Definition of white hope in English:

white hope

noun

  • 1A person expected to bring much success to a group or organization.

    ‘he was the great white hope for many kids trapped in bad lives’
    • ‘It seems only yesterday that it was being touted as the great white hope of the Highlands and Islands, its principal employer, a sustainable source of revenue for the future.’
    • ‘Tartt was heralded as the great white hope for literary fiction, the woman who would single-handedly revive dense, chewy prose.’
    • ‘Microsoft, being the great white hope, at least initially, sings the praises of their Windows operating system in a world darkened by IBM.’
    • ‘Together they form Britain's Olympic sprint team and, as Boardman prepares for a Sydney swansong, this trio has become the great white hope of British cycling.’
    • ‘Increasingly frantic and frazzled, Cabin Fever reveals that Eli Roth is just another also-ran in the search for the great white hope for the horror genre.’
    • ‘Last week the German stock market authorities announced the closing of the Neuer Markt, once the great white hope for high technology and new economy shares.’
    • ‘Suede were the great white hope of indie rock for a while; everyone was expecting them to fill in the gap left by the Smiths.’
    • ‘For months, gamers around the globe have been enjoying next-generation games courtesy of Microsoft and its great white hope.’
    • ‘Where is the great white hope of the National Party?’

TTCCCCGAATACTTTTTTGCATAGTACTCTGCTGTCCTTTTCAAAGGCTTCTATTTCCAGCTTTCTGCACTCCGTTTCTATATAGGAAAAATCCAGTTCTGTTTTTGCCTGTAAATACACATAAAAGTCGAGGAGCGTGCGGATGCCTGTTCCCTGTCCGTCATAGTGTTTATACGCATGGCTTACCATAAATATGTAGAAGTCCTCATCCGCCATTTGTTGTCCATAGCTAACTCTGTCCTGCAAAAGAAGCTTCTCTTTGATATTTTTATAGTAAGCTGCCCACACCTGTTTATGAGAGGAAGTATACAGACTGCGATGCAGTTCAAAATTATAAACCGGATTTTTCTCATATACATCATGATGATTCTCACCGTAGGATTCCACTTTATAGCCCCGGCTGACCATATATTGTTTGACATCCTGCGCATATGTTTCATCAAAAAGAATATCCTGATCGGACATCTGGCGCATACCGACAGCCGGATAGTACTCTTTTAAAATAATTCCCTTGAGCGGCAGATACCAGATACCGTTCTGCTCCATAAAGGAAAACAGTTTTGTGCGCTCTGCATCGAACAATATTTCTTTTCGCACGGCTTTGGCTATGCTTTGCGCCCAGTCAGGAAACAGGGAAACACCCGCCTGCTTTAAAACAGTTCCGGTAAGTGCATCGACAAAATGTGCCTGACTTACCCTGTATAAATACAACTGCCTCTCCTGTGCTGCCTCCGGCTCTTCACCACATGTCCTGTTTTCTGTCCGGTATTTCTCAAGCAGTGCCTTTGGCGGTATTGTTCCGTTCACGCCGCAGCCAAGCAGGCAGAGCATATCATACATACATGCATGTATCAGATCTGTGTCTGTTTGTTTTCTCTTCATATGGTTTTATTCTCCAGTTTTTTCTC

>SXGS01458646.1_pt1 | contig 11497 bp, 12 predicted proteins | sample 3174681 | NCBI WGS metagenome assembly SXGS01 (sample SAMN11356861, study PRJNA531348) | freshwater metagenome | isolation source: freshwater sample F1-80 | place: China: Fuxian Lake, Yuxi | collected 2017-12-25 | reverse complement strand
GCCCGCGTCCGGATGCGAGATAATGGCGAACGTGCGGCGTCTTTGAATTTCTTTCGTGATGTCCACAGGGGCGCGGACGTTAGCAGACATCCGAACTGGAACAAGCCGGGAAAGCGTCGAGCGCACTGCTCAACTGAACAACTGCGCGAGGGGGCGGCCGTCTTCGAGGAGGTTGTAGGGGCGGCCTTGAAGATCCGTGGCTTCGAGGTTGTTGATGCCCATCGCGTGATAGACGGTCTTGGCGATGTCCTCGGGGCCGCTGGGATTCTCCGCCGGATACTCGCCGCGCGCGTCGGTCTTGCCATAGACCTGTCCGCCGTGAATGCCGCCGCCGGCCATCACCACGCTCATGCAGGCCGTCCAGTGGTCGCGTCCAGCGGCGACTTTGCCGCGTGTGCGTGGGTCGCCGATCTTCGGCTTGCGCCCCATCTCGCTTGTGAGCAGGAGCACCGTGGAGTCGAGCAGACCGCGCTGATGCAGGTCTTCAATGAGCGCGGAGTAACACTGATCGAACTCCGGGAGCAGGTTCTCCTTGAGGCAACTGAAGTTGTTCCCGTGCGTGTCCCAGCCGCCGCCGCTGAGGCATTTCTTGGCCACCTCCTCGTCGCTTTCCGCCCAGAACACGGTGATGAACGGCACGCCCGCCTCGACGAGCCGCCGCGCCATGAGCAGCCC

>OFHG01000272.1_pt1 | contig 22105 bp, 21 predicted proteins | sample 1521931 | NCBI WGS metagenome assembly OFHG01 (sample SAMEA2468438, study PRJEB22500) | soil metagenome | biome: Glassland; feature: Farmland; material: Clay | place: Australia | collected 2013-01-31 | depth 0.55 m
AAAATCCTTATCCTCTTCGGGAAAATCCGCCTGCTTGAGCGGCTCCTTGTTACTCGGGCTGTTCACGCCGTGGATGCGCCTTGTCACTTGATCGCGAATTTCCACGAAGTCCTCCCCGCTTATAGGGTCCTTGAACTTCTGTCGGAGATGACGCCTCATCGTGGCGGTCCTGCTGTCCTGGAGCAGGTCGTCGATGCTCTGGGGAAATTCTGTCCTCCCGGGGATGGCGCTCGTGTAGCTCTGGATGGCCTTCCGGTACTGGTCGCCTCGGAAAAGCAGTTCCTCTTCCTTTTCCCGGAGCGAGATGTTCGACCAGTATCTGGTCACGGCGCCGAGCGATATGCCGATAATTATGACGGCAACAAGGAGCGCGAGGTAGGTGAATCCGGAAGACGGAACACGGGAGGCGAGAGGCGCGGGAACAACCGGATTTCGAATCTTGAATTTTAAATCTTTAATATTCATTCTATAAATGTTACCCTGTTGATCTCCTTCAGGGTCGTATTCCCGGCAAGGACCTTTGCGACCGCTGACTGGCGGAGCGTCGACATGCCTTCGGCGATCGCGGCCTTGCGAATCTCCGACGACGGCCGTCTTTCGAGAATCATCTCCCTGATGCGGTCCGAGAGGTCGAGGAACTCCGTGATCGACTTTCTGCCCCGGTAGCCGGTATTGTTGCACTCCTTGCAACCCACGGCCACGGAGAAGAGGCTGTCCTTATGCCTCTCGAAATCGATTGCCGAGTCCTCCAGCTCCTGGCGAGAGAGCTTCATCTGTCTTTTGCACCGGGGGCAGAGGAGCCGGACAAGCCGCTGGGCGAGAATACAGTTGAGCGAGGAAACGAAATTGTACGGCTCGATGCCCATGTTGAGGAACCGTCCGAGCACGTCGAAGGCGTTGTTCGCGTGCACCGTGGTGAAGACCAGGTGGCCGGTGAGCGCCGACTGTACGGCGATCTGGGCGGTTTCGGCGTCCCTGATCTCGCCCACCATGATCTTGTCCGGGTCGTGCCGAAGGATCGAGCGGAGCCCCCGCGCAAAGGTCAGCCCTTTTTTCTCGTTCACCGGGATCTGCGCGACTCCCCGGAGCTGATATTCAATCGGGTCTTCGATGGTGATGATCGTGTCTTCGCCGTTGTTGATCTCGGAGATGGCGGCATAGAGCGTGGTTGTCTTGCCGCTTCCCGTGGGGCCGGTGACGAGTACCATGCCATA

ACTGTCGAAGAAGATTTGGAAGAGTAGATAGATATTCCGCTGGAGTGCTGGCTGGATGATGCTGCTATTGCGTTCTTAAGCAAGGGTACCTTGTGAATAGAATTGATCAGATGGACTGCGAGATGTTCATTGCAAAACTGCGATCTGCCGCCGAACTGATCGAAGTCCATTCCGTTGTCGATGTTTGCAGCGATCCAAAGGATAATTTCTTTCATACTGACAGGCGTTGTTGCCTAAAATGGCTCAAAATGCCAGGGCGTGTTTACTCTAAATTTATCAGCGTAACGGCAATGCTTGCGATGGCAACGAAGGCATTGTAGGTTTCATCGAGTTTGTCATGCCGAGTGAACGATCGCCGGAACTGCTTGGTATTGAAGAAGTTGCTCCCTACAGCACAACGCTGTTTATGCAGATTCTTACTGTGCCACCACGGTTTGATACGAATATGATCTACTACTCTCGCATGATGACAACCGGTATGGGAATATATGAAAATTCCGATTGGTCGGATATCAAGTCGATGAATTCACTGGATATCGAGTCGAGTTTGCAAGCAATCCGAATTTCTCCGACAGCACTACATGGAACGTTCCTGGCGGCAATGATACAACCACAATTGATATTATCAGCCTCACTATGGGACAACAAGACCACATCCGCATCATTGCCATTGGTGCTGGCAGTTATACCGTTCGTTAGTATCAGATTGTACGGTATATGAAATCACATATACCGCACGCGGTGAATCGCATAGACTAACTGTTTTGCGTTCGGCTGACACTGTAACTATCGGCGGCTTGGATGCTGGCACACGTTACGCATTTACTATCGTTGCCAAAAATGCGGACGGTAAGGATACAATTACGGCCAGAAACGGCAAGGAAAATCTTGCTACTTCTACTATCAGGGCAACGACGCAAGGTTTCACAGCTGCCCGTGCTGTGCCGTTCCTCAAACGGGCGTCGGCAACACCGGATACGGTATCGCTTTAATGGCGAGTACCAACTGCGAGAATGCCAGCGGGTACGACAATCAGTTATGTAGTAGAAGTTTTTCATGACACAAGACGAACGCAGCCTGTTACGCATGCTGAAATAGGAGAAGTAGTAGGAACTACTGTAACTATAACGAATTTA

• ‘The Government billed him as the great white hope, the man most capable of delivering to the health service the tonic it desperately needed.’
    • ‘But in the 21st century, each new major opera composer (rare beasts in themselves) is a great white hope and expectations run high.’
    • ‘Having been rejected by the Tories, the man formerly regarded as the great white hope of the British right has refused all interviews and even turned down a request from the student newspaper.’
    • ‘In previous speeches, Helen Clark and Michael Cullen have lauded biotechnology as the great white hope of the knowledge economy to make money for New Zealand.’
    • ‘Let's talk about the great white hope John Kerry.’
    • ‘His natural charm helped him climb to the top, but it was no defence against the jaded forces that lay waiting to cut down the great white hope in his prime.’
    • ‘On the eve of the 2003 world championships, we profile the great white hope in British swimming at the moment, Cardiff's David Davies.’
    • ‘The great white hope of the Dreamcast platform sneaked out just before Christmas, and in truth was quite disappointing.’
    • ‘It is the cousin of interferon, which was artificially produced and was viewed as the great white hope for cancer sufferers.’
    • ‘Maybe some of our stars aren't running so well at the moment so he is now the great white hope!’
    • ‘The Personal Retirement Savings Account is being seen as a great white hope for women keen to take greater control of their financial affairs in retirement.’
    1. 1.1 Formerly, a white boxer believed by fans to be able to beat a black champion.
      • ‘Later that year Quarry met another top white hope in George Chuvalo.’
      • ‘But on July 4, 1910, America's Independence Day, Johnson knocked out white hope Jeffries in the 15th round.’
      • ‘In 1995, Peter McNeeley, another manufactured white hope, was demolished in ninety seconds by Mike Tyson.’
      • ‘When Johnson beat white hope Jim Jefferies that there were 14 lynchings.’
      • ‘Since Johnson had beaten every credible white contender, there was little discussion of another white hope in the newspapers following the fight.’

Origin

1911: originally referring to a white boxer thought capable of beating Jack Johnson, the first black world heavyweight champion.

Pronunciation

white hope

/ˈˌ(h)wīt ˈhōp//ˈˌ(h)waɪt ˈhoʊp/